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Mark Clark

Mark Clark

Mark Clark is the public information officer for a law enforcement agency in the southwest. He is also a photographer and contributor to POLICE Magazine.
Patrol

Dirty Cops: The Slobs You Will Meet on Patrol

They say cleanliness is next to godliness, but some folks didn’t get the memo.

October 14, 2010  |  by - Also by this author


Batman has the Batmobile; Green Hornet, the Black Beauty. Me? I had my Tweaker-Cruiser, a.k.a., the Probable Cause on Wheels. In other words, my car was so cluttered with junk that it could barely accommodate passengers.

I've never claimed to be the neatest guy in the world, but at least I never left my backup gun under the seat of my patrol car where a suspect could've grabbed it. And even at my hygienic worst, I paled in comparison to some of my brethren.

For those who didn't get the "Cleanliness is next to Godliness" memo, there's nothing quite so liberating as tossing one's shit into the back seat of a patrol car. These Oscar Madisons riding shotgun encourage the carrying of chem wipes and find heroin junkies adopting a lotus position in the back seat for fear of coming in contact with what's on the floorboard.

On any given day, a cop's assigned vehicle will reveal all manner of surprises courtesy of his predecessors. Besides suspects' contraband, one can count on encountering crumpled brown paper sacks bearing the logos of various fast food joints, crushed paper cups courtesy of Winchell's and Starbucks; the occasional gob of tobacco spit that didn't quite make it out the window, and the empty Skoal container it came in.

Some deputies have been known to save trash they retrieved from their car over the course of a week to dump it on the person responsible at roll call. I've even heard tale of a cop who saved a partially devoured piece of chicken he found under the front seat and mailed it through the departmental mail to the offender.

When I got to patrol, I expected to find Reed and Malloy (ask your parents about them). Instead, I found guys with disheveled uniforms who would probably test positive for Twinkies. So if you're laboring under similar delusions, allow me to acquaint you with the dirtiest cops I've known

  • The Used Kleenex Compiler: Be it from colds, allergies, or failed point spreads, this cop's always honking in tissue paper, which somehow ends up collected on your floorboard. You'd probably pop him in the snot pump were it not for its prodigious byproducts.
  • American Pickers: As bad as Kleenex Compilers can be, these guys make 'em look like saints. These cretins pick their nose and smear their boogers on walls, desks, and those signs that say "Employees Must Wash Their Hands Before Leaving the Restroom." In the world of marking one's territory, dogs get the sanitary edge.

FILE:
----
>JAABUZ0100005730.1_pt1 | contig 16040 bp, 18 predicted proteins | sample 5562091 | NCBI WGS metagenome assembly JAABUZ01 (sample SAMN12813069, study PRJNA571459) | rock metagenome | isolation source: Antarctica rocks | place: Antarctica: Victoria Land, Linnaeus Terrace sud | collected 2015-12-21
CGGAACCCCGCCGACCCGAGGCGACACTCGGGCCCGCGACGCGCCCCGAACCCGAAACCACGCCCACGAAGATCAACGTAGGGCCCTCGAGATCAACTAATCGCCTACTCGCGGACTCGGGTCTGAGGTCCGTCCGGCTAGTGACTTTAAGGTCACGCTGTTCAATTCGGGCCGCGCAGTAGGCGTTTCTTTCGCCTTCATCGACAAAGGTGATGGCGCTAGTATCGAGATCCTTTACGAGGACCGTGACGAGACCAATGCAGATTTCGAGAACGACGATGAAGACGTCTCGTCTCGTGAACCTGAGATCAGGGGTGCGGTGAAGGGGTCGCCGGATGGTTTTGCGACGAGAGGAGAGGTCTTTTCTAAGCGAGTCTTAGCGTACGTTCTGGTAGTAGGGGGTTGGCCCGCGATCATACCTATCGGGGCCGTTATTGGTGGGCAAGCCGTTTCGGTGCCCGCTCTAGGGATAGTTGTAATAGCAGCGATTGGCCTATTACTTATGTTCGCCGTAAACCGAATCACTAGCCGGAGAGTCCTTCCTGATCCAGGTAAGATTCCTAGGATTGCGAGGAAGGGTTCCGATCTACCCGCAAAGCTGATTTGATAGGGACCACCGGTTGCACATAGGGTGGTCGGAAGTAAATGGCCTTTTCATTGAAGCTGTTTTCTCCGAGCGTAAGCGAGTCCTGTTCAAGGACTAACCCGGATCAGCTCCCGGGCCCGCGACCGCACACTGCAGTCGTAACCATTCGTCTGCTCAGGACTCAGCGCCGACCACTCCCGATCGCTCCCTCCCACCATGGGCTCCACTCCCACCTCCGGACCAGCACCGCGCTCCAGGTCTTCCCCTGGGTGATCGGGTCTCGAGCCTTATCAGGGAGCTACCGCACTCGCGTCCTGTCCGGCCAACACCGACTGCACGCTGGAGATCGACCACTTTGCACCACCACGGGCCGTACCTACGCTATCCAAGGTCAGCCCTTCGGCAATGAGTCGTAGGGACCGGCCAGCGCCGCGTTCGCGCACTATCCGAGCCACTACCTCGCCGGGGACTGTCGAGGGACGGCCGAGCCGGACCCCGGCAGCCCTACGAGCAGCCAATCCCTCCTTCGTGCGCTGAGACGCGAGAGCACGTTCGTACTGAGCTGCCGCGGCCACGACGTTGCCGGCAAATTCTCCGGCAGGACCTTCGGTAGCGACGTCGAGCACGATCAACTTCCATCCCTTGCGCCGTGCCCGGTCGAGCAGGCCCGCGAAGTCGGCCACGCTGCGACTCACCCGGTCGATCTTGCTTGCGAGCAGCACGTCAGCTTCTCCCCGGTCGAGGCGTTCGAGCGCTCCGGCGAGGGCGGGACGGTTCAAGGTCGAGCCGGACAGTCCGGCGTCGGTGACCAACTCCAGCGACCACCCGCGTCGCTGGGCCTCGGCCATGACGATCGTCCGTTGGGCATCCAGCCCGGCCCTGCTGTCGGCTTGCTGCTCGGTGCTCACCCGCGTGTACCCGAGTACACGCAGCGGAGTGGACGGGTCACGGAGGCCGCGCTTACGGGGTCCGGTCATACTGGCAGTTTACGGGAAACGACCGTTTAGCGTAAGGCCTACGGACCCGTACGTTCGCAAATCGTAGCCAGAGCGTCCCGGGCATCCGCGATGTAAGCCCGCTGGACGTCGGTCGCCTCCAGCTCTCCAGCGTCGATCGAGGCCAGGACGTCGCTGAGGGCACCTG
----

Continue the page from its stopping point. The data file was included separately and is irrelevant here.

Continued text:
• Cigarette Man: It's sad when the Los Angeles smog outside your patrol car is healthier for you than the air inside. Did you know that cigarette companies add urea, a chemical compound that is a major component in urine, to add "flavor" to cigarettes? Apparently, it adds to the smell, too. No wonder they took the automatic lighters out of our dashboards.
  • The Tobacco Chewer: If the second hand smoke doesn't get you, this guy's first hand saliva will. His errant chaw can be found on floors, walls, windows, space shuttles-just about everywhere save for that stupid Styrofoam cup he always carry with him.
  • The Sunflower Seed Sheller: A major pain-in-the-ass, especially when the shells he's insinuated in the folds of the seat work their way into one's nether regions. This, like kidney stones and Joy Behar, appears to be something of a universal problem.
  • The Coffee Spiller: Where would our patrol cars be without those Oklahoma pinstripes? (Still preferable to those goddamned candy-assed rainbows they stuck on LASD units.)
  • The Gum Chewer: Not encountered as often in patrol cars as he or she is in upscale theaters, but once the Wrigleys gets stuck to your ass, you'll know what they mean by "gumming up the works."

Junk Food Junkies: The most common of all badged slobs. If the wrappers left in their wake were laid end to end, they would still not reach a trash receptacle if their former owners had anything to say about it.

  • Trainees and Their Frustrated Training Officers: Theirs is a tag-team effort, with the trainee messing up booking slips and crime reports, and the T.O.s depositing the shredded remains of their mistakes in the back seat.
  • The Discount Shopper: These cops are adherents to "If it's free, it's for me," "To serve, and to be served," and "If they don't pop, we don't stop" philosophies, they inevitably tear open their wares right there in the car. If you thought cleaning up the car was a pain before, wait until those discarded DVD security stickers, and garment pins have commingled with some left-over KFC.

Dirty cops aren't just messy in cars. They also can really mess up their offices and other station locales.

  • Three-Point Shooters: These guys want to play basketball rather than do their jobs. But the department doesn't supply balls and hoops, so they use wads of paper and the nearest trash receptacle. But they suck at basketball. If you're lucky, they'll watch their shot bounce off the rim of the trash can and onto the floor and call it a day. If you're not, they'll keep trying until they end up producing a pile of crumpled paper balls so high that it results in a fine from the fire marshal.
  • Spray and Pray Guys: This problem is commonly associated with those who have difficulty with target acquisition at the firearms range, but it's equally applicable to those incapable of hitting urinals. I'm not endowed like infamous porn star John Holmes but even I can make the damn urinal. (The missus will dispute this, but I keep blaming the kid.) I've seen station men's rooms that look like those of a ZZ Top concert at halftime. With all the slip-and-slide possibilities, I'm surprised we don't have more employee injuries. (Maybe we should do some DNA testing on these guys and the American Pickers and force them to clean up their acts.)